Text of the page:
A health care worker runs a rapid coronavirus test at a site in Houston

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Philadelphians can now get screened for coronavirus and have results returned within 15 minutes — but experts say if you want to be sure about the diagnosis, you’ll need to get a second opinion.

Vybe is rolling out rapid antigen testing at all 10 of its Philly-area urgent care locations. The fast new test is different from the most-commonly used type, which is known as a PCR test.

Speed is of the essence in containing pandemic spread. Over the past few months, some labs have seen widespread delays in getting results back to patients. Some Philly sites took up to two weeks to let people know whether they had tested positive — aka the entirety of the time you’re recommended to quarantine if you do catch the virus.

Things have gotten better recently, even for the overburdened national labs. According to Health Commissioner Dr. Tom Farley, the average turnaround time for results in Philly is around one and a half days. But the potential to learn results in just a quarter of an hour may be enticing to many.

“This rapid test is intended for asymptomatic patients and is available in limited quantities only by appointment at all Vybe locations,” the company’s announcement reads.

Important notes: Insurance doesn’t cover the 15-minute testing option — so you’ll have to pay out of pocket ($75 at Vybe). That’s largely because antigen testing so far hasn’t proven itself accurate enough. The unreliability is why Philly’s Health Department won’t use it at any of its public testing sites.

“I’m still worried about false negatives,” Farley said. “There may be a role for this. I’m not saying [people] shouldn’t do it, but I think they need to be very careful.”

What is the test?

The new rapid test used at Vybe is called the Sofia SARS Antigen FIA. Similar to standard PCR tests, it’s administered via nasal swab (not one that digs into the back of your throat), then delivers results within 15 minutes.

This kind of testing searches for proteins made by the virus (aka “antigens”) in your nose and throat secretions. It’s the same kind of technology your doctor would use to test you for strep throat.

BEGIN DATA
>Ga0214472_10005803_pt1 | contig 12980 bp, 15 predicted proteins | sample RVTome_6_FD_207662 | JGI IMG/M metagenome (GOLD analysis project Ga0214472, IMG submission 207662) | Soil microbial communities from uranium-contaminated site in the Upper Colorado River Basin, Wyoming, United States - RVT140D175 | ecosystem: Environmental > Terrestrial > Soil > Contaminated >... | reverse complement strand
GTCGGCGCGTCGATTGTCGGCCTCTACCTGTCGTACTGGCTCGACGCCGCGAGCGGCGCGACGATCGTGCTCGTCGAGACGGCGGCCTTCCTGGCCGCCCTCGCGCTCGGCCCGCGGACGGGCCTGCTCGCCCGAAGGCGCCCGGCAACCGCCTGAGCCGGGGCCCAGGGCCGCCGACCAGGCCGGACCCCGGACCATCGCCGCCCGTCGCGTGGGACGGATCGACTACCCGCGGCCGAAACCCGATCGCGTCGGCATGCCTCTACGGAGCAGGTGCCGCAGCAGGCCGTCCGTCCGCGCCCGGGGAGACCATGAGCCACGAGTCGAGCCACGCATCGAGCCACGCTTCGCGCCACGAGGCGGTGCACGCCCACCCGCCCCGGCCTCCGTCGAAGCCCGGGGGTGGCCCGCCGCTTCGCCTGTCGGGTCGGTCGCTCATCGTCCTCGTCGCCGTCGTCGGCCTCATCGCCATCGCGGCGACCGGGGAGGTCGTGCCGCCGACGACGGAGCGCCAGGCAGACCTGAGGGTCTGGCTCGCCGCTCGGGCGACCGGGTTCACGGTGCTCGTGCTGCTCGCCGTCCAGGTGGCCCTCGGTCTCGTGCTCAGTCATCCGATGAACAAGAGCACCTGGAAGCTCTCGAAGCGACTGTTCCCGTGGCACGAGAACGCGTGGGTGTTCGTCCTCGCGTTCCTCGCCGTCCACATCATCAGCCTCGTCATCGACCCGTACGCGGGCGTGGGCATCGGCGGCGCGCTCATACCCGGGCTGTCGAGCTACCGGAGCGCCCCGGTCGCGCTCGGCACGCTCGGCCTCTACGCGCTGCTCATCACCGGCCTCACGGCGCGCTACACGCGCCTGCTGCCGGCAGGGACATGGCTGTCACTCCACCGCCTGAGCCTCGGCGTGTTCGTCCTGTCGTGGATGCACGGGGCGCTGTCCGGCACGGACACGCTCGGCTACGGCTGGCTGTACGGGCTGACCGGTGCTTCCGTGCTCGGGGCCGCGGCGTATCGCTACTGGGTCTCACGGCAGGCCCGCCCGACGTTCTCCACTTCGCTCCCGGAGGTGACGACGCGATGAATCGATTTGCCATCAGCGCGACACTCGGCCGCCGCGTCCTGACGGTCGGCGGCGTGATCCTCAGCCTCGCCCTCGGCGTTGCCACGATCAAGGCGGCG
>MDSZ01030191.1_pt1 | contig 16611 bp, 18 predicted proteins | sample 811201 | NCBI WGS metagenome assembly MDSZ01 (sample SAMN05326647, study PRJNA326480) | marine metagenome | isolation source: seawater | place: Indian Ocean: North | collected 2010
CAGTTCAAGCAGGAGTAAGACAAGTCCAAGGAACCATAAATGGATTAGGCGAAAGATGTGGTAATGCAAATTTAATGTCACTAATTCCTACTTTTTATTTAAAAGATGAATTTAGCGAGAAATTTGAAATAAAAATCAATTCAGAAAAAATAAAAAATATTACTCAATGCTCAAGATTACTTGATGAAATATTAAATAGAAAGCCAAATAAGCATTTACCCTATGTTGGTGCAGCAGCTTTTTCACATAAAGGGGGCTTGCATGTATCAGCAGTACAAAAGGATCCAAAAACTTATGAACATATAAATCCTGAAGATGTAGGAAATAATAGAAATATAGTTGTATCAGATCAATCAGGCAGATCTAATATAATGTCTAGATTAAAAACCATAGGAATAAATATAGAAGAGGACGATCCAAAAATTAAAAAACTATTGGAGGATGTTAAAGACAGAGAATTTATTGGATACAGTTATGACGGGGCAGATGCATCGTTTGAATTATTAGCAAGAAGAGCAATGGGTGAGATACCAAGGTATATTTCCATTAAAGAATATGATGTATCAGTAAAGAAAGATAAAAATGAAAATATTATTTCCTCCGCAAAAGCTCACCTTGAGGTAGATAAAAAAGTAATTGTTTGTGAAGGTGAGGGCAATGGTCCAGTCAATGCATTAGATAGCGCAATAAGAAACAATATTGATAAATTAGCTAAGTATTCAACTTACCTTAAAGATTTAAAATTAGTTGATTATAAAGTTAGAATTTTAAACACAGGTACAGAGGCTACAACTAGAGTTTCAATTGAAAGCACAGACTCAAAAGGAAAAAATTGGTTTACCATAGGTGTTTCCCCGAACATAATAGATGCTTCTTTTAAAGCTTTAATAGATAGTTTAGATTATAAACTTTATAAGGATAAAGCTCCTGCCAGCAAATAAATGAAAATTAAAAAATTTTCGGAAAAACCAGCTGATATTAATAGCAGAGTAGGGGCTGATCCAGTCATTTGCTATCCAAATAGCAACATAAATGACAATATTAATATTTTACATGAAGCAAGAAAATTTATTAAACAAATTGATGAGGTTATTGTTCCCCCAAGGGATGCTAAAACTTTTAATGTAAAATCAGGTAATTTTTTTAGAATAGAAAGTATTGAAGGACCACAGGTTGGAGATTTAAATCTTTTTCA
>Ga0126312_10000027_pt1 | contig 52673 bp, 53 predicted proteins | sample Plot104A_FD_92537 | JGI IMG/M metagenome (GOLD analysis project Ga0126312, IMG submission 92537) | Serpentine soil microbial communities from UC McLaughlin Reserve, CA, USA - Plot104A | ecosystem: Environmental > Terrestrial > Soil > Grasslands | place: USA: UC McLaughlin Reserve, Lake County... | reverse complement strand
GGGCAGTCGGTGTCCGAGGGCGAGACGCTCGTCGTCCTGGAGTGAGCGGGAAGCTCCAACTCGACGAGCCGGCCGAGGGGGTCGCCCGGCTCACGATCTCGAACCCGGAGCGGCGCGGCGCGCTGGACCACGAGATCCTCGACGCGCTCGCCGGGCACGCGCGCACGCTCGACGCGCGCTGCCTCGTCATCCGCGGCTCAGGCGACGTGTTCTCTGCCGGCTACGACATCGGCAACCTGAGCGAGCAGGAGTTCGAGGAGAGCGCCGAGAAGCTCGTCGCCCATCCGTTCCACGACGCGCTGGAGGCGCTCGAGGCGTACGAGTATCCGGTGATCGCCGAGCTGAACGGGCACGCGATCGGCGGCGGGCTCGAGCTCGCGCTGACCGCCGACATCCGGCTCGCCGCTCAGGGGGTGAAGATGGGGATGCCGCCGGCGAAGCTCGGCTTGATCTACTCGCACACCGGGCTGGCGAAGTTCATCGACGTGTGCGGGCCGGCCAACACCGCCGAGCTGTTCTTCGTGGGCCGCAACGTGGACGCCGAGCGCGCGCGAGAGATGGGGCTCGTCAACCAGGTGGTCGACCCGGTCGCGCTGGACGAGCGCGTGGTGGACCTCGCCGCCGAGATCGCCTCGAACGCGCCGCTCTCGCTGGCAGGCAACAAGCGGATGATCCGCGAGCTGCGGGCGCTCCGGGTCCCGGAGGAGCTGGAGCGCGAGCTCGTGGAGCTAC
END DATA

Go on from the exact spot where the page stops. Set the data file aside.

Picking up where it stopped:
How is it different from the ‘regular’ PCR test?

The coronavirus diagnostic tests that have become standard, also known as PCR tests, don’t search for proteins made by the virus — they search for the virus’s genetic material itself. Because of this, they’re able to tell if you have an active infection.

Can I trust rapid antigen testing?

There are several concerns about the accuracy of antigen tests out there (the Sofia brand used at Vybe is one of several available).

Compared to the PCR method, the antigen screens are not as sensitive, meaning they don’t detect viral presence as well. The FDA says you can mostly trust the rapid tests when they return positive results, but the negative results are more questionable. They’ll need to be confirmed with a second, more reliable form of testing, Health Commissioner Farley confirmed.

Basically, if your rapid test says you’re negative, you’ll want to get a second opinion.

When Pennsylvania receives positives from rapid tests, they’re classified as “probable” cases until a PCR test confirms the results.

Philadelphia’s Health Department is waiting for a more trustworthy version to implement them citywide.

“We’re still awaiting a rapid test that has a high degree of accuracy, in which case we’d be very enthusiastic about rolling it out,” Farley said. “But right now, we haven’t seen one.”

Has rapid coronavirus testing been available in Philly before?

Not yet. Back in May, Philly’s Health Department considered outfitting 15 health centers with rapid testing from the company Abbott. They weren’t exactly the same as the antigen testing now available at Vybe — they were more like a quick version of the standard PCR tests.

But Farley and his team determined those were also not accurate enough for widespread use.

“We did get rapid results, but we also had a lot of false negative results,” Farley explained. “It got to the point that we didn’t feel it was worth it. We essentially would have to repeat the [tests] for almost everybody.”

Where can I get it? When?

If you’re still interested despite the caveats, you can currently snag an antigen test at any of Vybe’s 10 Philly-area locations. You’ll need to make an appointment first. For now, the company is only offering this test to people who are asymptomatic.

Is anywhere else in Philly offering something similar?

Doesn’t look like it. Vybe seems to be the only testing site — public or private — running antigen tests in the city right now.

How much will it cost me?

Again, since this type of test isn’t covered by insurance, the fee will be relatively steep. At Vybe, it’ll cost you $75 to be screened for coronavirus antigens.

Michaela Winberg is a general assignment reporter at Billy Penn. She covers LGBTQ people and culture, public spaces, and transportation and mobility. She also sometimes produces radio and web features...